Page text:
Questions? Feedback? powered by Olark live chat software

Chrisman's Corner: The CFPB's QM Changes Don't Help Borrowers with APR

How’s that for a lot of acronyms? JMAC’s brokers know that we now have the new rules for Qualified Mortgages (QM) – but do the rules make borrowing money any easier for their clients? No, not really, and in fact the industry is upset about the Consumer Financial Protection Bureau’s (CFPB) two new disclosure forms designed to make the mortgage process “more manageable” for borrowers. Unfortunately lenders have shown that the new disclosures will not protect borrowers from unjustified price changes while the loan is in process, nor will they help borrowers shop for the best price. Can the disclosures help borrowers select the type of mortgage that best meets their needs from JMAC or any other lender?

The new Loan Estimate form retains the Annual Percentage Rate (APR) disclosure from Truth in Lending, which makes sense. The APR is a good measure of the cost of the loan to the borrower over the period the borrower has it. The problem with the APR has always been that it is calculated over the full term of the mortgage, though very few borrowers have their mortgage for the full term – borrowers usually sell their home or refinance prior to the full 30 or 15 years. Compressing any fees into a shorter period raises the APR.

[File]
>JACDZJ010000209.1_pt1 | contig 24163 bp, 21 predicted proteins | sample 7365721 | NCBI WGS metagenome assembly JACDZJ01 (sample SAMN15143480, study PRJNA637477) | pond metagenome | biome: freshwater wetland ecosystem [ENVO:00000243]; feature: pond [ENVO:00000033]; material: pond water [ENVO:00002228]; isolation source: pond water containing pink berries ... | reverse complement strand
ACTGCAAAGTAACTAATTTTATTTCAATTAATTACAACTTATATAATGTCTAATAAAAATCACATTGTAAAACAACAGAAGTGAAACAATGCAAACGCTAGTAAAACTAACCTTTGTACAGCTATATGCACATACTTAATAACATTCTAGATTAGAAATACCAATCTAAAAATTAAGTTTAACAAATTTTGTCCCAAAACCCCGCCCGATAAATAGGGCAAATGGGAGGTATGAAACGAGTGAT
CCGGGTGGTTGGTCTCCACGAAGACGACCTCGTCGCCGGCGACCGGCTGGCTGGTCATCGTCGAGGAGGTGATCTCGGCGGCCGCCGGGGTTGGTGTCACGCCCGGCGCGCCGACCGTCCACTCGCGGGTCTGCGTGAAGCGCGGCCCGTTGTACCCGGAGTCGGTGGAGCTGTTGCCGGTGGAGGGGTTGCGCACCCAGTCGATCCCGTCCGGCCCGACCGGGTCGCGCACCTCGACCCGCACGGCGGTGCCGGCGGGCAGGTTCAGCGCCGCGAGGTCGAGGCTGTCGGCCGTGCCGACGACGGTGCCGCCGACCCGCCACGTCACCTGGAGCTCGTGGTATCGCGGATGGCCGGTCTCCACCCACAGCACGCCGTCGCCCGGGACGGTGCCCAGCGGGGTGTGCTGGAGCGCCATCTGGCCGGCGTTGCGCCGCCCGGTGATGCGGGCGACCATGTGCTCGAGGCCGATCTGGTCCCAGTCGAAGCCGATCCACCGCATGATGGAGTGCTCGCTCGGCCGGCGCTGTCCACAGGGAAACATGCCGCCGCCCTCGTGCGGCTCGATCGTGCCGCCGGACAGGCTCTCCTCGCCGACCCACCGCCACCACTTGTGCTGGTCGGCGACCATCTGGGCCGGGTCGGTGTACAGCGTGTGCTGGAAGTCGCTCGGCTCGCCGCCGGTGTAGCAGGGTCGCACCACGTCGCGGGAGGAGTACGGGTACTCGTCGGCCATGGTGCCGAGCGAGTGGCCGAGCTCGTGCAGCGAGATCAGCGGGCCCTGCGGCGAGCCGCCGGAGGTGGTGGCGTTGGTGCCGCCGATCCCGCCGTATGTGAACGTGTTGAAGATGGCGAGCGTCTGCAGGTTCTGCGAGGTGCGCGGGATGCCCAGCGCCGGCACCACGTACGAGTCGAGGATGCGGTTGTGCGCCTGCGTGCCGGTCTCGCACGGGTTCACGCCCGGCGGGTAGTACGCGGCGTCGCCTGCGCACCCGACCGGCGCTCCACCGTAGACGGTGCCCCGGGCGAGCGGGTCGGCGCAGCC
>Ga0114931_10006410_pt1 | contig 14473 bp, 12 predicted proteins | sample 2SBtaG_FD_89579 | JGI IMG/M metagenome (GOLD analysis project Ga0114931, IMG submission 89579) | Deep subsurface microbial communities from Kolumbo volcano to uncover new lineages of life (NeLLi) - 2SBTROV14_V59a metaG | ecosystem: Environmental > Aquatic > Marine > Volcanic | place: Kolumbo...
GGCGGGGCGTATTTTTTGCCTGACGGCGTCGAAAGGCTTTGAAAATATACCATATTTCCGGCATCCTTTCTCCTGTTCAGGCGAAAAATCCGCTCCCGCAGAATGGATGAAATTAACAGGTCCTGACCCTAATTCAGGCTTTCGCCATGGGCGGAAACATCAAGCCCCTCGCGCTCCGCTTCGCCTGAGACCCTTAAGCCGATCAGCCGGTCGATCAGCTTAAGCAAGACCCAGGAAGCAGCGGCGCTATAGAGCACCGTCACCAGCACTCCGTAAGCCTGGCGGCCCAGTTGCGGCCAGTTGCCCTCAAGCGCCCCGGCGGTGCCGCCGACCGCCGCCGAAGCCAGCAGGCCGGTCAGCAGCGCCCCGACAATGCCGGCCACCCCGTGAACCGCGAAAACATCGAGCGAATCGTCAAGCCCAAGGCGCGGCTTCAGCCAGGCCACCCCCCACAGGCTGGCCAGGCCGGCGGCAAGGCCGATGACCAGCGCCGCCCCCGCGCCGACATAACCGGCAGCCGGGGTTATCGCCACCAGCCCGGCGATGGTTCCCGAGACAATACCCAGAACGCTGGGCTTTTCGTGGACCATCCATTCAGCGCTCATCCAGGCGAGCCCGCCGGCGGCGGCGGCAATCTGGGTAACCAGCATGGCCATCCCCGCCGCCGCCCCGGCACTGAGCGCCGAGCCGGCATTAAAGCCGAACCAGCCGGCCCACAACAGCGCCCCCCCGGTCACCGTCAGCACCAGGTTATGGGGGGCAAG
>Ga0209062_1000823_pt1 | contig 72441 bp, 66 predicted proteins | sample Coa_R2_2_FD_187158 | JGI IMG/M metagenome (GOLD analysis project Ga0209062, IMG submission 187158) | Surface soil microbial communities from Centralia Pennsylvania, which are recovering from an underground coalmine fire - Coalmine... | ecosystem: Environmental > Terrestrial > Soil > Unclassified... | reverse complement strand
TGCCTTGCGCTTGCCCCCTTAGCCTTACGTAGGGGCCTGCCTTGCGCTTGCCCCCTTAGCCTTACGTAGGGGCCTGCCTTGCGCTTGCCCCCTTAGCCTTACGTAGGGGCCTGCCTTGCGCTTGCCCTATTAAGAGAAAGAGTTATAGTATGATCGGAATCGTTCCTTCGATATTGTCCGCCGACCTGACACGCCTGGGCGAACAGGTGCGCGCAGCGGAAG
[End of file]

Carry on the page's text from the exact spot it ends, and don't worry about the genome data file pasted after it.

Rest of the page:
To help cure this, our brokers know that there are two possible remedies for this problem. The best is to ask borrowers to provide a best guess as to how long they will have the mortgage, and calculate the APR over that period. An alternative is to calculate the APR over several periods. While borrowers would have to do their own interpolations, this would be far better than encouraging them to believe that the APR calculated over the full term applied to them. The industry points out that the CFPB has done neither: only one APR is shown on the Loan Estimate, and it is the same full-term APR that is on the TIL.

Turning to variable rate mortgages, the APR on adjustable rate mortgages (ARMs) has another problem: an APR calculation requires an interest rate for every month the loan is in force. On ARMs the rate is known only for the initial rate period. For ARMs the CFPB has decided to leave the APR as it is, and to add 3 additional measures: total interest paid over the loan term, total payments of all types over 5 years, and total principal payments over 5 years. These measures seem to have been selected because borrowers understood them, but that does not make them helpful in choosing between different mortgage types. For that purpose they are largely useless.